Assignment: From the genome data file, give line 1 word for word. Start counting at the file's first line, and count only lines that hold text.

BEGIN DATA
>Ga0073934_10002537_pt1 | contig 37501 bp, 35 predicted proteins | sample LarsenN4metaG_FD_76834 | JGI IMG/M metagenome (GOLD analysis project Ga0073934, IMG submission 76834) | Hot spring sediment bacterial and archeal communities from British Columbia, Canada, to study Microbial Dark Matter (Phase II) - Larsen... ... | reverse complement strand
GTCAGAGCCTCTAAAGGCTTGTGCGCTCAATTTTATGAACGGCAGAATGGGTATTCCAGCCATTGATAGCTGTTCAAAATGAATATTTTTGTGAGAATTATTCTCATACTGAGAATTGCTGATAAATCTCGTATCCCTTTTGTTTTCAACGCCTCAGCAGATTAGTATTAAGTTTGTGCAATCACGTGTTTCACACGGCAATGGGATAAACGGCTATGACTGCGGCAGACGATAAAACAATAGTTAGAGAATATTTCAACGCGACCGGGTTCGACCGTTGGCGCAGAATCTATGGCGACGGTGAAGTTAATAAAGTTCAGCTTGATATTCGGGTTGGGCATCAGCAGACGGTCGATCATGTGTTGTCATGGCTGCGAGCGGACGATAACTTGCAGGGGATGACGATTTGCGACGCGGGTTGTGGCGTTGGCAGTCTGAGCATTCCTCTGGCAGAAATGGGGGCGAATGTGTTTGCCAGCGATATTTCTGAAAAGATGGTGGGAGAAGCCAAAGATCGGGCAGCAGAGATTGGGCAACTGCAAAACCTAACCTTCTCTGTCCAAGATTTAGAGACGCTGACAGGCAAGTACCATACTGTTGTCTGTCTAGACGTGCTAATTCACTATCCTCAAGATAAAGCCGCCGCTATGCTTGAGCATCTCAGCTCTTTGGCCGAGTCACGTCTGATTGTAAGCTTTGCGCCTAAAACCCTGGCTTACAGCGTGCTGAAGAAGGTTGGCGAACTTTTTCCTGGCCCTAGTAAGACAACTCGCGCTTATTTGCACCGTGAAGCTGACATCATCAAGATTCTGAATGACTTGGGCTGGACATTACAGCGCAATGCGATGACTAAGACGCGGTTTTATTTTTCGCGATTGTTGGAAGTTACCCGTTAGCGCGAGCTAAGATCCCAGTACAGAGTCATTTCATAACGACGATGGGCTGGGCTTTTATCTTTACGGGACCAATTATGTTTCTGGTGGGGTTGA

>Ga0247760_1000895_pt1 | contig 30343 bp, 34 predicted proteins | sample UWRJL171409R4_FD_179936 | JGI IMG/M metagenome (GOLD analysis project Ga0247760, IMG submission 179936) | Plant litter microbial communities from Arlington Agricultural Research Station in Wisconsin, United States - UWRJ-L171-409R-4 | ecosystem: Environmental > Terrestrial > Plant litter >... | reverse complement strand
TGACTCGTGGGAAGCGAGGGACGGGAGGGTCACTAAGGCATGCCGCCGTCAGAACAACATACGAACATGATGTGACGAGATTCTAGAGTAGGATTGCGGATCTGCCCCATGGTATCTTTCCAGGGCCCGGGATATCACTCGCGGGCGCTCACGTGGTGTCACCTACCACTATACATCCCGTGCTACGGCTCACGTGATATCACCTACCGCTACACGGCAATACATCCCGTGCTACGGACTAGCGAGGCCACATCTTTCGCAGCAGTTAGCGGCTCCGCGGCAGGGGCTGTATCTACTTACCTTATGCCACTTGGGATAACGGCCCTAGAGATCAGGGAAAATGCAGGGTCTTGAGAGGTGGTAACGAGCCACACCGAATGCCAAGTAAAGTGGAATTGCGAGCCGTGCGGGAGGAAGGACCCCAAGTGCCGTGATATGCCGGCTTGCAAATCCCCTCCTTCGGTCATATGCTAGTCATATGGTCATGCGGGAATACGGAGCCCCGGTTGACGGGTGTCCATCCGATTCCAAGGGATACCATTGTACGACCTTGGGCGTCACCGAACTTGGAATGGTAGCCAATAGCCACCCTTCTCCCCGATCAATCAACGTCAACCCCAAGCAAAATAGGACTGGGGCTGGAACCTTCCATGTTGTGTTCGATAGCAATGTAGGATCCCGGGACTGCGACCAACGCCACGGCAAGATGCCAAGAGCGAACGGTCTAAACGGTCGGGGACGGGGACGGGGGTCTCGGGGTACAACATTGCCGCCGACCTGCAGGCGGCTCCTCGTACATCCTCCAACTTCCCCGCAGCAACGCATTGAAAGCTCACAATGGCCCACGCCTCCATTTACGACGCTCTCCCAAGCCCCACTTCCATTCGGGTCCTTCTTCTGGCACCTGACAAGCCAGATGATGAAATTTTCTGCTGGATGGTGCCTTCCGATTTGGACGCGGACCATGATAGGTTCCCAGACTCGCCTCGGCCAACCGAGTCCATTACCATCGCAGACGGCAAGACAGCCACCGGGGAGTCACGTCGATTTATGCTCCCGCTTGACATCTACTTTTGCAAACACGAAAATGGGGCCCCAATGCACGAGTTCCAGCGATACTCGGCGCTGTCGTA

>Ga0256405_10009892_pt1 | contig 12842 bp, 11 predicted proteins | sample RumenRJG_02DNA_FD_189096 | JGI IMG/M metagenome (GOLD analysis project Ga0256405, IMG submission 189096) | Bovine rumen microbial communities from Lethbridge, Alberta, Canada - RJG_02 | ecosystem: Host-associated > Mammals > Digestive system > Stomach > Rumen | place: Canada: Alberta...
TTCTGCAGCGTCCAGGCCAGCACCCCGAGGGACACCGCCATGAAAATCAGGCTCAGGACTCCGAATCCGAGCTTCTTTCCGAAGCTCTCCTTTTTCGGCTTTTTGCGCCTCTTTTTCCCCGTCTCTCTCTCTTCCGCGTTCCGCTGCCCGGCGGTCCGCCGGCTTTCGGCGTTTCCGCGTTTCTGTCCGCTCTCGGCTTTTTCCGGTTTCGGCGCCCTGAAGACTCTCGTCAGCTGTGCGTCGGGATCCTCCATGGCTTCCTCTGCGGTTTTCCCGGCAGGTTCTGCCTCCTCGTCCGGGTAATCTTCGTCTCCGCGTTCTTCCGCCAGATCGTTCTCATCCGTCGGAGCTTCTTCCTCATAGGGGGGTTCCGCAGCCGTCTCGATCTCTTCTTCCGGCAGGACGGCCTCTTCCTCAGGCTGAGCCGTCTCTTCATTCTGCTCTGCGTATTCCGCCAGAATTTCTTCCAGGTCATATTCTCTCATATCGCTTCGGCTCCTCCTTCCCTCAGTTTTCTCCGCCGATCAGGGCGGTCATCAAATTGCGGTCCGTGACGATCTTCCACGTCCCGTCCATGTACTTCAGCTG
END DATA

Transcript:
>Ga0073934_10002537_pt1 | contig 37501 bp, 35 predicted proteins | sample LarsenN4metaG_FD_76834 | JGI IMG/M metagenome (GOLD analysis project Ga0073934, IMG submission 76834) | Hot spring sediment bacterial and archeal communities from British Columbia, Canada, to study Microbial Dark Matter (Phase II) - Larsen... ... | reverse complement strand